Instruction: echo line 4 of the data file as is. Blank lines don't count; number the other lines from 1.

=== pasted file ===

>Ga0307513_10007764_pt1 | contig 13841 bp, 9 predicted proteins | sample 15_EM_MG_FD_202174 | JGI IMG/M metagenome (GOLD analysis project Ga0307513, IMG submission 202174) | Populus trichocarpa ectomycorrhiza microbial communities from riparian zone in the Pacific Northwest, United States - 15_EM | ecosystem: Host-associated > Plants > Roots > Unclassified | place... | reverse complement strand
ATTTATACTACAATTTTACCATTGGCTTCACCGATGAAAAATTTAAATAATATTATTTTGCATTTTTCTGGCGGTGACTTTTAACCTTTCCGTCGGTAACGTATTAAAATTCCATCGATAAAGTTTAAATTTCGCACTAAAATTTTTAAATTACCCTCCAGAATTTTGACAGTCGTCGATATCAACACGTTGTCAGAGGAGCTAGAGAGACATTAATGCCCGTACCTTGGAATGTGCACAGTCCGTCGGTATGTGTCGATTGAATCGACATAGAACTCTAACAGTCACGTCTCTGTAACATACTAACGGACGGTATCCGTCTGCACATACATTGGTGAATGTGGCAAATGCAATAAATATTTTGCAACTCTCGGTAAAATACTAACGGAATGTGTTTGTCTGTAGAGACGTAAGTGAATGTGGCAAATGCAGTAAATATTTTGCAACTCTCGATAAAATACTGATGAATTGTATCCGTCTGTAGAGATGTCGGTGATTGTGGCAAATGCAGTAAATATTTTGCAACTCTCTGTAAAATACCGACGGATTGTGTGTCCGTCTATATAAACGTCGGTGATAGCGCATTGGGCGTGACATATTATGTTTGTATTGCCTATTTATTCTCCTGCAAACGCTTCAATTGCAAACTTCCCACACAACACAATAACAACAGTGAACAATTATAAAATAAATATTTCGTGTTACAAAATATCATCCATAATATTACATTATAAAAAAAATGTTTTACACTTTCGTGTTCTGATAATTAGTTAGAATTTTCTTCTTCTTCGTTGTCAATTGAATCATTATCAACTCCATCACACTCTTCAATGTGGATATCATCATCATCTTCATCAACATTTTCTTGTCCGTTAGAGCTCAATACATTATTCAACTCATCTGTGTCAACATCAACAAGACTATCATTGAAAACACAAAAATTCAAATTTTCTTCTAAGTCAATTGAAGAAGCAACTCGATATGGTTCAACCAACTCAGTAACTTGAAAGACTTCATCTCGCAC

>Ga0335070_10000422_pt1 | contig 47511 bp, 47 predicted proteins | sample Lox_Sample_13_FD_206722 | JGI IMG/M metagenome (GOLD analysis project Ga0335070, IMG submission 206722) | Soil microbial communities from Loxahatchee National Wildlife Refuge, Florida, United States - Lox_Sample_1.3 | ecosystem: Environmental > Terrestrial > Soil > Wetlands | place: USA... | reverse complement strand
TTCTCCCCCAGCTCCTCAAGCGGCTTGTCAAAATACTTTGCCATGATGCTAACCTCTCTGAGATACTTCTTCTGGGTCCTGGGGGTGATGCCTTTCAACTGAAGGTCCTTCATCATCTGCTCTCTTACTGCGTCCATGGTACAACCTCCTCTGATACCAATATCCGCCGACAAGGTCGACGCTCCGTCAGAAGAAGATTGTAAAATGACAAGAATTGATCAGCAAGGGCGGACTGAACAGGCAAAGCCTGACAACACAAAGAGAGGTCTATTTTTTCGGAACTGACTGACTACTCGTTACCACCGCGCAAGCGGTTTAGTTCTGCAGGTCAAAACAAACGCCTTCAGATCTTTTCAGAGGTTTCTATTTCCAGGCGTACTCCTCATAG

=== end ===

TTCTCCCCCAGCTCCTCAAGCGGCTTGTCAAAATACTTTGCCATGATGCTAACCTCTCTGAGATACTTCTTCTGGGTCCTGGGGGTGATGCCTTTCAACTGAAGGTCCTTCATCATCTGCTCTCTTACTGCGTCCATGGTACAACCTCCTCTGATACCAATATCCGCCGACAAGGTCGACGCTCCGTCAGAAGAAGATTGTAAAATGACAAGAATTGATCAGCAAGGGCGGACTGAACAGGCAAAGCCTGACAACACAAAGAGAGGTCTATTTTTTCGGAACTGACTGACTACTCGTTACCACCGCGCAAGCGGTTTAGTTCTGCAGGTCAAAACAAACGCCTTCAGATCTTTTCAGAGGTTTCTATTTCCAGGCGTACTCCTCATAG